Two Idaho teachers have come up with an eye-opening way to remind students to wash hands during flu season.
Last month, Jaralee Metcalf, a behavior specialist at Discovery Elementary School in Idaho Falls, posted the aftermath of a science project which taught kindergarten through sixth graders the importance of cleanliness.
Metcalf, special education teacher Dayna Robertson and the kids put single slices of bread into bags. The slices were either touched by students with dirty hands, touched with hands washed with soap and water or doused with hand sanitizer.
One slice was wiped on classroom laptops. In a matter of days, mold began forming on some of the bread.
Metcalf posted the results of the experiment onto Facebook, where it was shared 69,000 times. The CDC has estimated at least 9.7 million flu-related illnesses this season.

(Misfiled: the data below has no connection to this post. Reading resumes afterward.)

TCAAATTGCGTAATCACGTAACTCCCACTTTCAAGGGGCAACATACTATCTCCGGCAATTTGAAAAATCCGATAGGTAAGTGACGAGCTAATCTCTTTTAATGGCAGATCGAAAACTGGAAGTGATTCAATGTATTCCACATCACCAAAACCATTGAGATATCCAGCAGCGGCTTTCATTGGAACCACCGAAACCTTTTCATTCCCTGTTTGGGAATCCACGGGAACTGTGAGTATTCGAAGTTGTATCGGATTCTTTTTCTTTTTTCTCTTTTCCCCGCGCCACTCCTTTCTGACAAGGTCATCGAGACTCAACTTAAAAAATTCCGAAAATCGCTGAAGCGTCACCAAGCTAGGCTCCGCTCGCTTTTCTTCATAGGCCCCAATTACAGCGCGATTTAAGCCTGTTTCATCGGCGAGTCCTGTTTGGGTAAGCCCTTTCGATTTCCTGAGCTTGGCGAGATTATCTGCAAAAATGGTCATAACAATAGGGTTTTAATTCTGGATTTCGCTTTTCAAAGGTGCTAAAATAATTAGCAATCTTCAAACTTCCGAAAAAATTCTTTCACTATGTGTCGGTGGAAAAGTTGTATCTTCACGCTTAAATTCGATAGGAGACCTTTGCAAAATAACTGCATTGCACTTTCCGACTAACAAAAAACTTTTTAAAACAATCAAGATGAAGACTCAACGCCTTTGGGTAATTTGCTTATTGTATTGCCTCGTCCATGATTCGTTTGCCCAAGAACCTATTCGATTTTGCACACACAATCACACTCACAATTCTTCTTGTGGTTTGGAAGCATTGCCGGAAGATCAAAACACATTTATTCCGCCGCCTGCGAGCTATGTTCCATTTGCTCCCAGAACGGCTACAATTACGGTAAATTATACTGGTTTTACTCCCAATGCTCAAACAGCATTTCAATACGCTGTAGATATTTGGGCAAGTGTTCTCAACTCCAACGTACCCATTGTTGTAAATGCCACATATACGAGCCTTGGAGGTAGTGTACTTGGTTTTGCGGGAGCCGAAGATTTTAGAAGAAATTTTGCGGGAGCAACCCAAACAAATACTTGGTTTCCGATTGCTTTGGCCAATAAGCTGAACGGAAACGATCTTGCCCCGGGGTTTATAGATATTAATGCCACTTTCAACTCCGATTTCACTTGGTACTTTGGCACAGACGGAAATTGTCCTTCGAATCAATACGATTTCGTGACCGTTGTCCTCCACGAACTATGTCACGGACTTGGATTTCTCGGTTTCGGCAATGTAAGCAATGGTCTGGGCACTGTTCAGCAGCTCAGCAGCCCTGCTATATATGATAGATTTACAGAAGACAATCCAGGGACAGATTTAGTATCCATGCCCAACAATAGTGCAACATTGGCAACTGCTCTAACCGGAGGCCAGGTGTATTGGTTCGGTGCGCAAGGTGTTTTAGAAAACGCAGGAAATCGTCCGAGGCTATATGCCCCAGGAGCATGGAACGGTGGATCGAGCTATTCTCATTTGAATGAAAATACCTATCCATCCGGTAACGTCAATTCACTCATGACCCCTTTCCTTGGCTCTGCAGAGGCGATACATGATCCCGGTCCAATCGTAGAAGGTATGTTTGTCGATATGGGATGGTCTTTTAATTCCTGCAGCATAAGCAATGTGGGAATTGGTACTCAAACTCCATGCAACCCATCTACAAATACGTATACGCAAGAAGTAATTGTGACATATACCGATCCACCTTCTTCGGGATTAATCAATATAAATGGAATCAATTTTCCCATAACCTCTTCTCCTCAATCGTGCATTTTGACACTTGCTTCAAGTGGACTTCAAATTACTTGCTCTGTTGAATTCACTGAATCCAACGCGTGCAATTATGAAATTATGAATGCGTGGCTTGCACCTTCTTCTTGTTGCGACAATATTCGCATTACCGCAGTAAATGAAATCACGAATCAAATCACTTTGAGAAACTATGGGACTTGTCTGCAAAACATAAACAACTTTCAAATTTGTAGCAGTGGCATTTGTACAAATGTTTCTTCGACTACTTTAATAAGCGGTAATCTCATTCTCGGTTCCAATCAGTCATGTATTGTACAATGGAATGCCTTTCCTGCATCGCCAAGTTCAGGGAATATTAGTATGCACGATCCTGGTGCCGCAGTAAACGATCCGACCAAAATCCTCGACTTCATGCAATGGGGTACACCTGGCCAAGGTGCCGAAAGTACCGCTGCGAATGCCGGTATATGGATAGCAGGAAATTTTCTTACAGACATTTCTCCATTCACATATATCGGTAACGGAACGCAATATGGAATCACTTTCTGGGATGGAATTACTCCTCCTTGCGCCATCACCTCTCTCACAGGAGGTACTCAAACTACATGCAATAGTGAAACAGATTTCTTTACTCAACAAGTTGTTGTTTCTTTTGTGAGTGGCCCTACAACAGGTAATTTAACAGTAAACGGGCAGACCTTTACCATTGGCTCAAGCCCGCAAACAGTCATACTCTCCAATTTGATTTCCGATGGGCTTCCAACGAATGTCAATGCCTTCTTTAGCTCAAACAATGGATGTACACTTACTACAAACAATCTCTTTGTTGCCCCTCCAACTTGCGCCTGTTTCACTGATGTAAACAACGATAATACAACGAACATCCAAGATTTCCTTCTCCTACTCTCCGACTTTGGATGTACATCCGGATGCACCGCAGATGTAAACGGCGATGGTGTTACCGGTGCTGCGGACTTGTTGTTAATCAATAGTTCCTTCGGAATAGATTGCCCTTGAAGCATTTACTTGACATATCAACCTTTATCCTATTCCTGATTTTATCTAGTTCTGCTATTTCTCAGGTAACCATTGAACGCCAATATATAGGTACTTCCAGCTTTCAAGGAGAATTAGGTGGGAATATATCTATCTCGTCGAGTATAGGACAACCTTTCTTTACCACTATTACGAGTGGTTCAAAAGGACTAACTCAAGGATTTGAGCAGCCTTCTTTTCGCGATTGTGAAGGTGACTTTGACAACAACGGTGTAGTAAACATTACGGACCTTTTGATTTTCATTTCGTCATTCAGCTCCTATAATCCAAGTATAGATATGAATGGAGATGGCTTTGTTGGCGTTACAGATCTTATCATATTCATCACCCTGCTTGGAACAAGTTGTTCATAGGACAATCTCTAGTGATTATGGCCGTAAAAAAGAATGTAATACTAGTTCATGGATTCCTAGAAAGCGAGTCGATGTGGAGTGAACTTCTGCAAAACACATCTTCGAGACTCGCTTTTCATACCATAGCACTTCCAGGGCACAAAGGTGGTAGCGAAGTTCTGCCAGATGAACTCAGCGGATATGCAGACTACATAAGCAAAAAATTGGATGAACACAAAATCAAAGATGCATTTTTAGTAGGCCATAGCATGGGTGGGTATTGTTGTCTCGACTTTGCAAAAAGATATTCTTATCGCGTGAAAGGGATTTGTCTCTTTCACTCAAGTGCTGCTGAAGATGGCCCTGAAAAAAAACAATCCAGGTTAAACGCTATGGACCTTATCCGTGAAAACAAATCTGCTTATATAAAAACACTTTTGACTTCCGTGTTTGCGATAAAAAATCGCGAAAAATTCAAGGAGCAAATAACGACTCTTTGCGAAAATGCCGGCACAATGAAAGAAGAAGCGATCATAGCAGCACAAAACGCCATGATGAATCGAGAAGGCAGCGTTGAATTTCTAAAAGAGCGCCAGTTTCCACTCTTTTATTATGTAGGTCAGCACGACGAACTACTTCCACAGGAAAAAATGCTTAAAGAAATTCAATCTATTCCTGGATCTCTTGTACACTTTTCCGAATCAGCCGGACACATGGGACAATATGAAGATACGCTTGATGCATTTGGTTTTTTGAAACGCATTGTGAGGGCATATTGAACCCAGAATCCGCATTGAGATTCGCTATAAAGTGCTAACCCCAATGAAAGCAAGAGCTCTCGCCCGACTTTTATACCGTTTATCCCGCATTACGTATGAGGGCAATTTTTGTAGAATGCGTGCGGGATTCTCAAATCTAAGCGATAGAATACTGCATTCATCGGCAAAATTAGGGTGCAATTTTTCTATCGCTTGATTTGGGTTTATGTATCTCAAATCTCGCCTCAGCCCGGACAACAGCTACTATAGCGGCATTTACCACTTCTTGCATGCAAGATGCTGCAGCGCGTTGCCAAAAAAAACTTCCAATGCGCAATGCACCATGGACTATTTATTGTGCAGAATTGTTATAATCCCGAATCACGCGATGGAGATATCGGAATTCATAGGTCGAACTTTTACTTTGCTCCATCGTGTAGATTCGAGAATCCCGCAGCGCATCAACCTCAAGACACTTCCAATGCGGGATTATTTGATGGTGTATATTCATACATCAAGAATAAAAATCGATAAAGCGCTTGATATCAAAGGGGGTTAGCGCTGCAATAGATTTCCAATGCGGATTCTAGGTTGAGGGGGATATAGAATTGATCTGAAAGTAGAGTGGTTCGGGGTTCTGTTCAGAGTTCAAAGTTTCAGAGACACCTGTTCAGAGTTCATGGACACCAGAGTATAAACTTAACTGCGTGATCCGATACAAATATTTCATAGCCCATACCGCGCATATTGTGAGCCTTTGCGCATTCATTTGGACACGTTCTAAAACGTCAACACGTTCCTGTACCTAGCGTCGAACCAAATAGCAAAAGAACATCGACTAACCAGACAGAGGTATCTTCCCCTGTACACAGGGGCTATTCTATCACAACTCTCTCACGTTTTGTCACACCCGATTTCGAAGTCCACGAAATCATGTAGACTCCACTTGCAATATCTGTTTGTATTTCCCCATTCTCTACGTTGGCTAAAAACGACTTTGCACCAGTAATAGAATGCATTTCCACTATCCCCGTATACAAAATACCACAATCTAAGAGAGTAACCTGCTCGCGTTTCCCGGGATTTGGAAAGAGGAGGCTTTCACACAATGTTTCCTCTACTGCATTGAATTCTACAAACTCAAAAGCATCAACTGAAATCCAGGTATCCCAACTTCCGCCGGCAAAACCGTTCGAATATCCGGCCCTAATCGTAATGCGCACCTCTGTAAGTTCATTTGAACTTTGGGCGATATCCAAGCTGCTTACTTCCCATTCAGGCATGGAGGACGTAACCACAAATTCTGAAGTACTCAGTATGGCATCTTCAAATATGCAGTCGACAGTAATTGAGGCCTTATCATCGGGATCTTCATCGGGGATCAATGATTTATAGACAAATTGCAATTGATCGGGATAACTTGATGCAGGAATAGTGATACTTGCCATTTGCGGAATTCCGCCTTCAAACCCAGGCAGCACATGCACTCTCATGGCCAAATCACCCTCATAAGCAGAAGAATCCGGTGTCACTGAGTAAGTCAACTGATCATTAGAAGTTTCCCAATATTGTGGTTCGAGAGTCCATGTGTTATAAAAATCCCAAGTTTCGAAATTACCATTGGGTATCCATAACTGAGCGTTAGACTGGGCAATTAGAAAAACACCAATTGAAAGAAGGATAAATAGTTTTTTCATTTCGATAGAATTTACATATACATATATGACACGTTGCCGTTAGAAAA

Metcalf said she got the idea from a similar experiment on Mystery Science, an education website.
"It's important because of all the illnesses that are so easily transmitted," Metcalf said of the learning experience. "It's gross and handwashing can help prevent."
And she's not the only educator to try it out. An elementary school teacher shared the results of her class' bread experiment, which went viral five years ago.
"It is so cool and a great way to teach the importance of hand washing," the teacher wrote in a Facebook post.
According to the CDC's handwashing campaign, there are five steps to washing your hands the right way to prevent the spread of germs.
1. Wet your hands with clean running water, turn off the tap and apply soap.2. Rub your hands together with the soap. Lather the backs of your hands, between your fingers and under your nails.3. Scrub your hands for at least 20 seconds. For a timer, the CDC suggests humming the "Happy Birthday" song from beginning to end twice.4. Rinse your hands well under clean, running water.5. Dry your hands using a clean towel or air dry.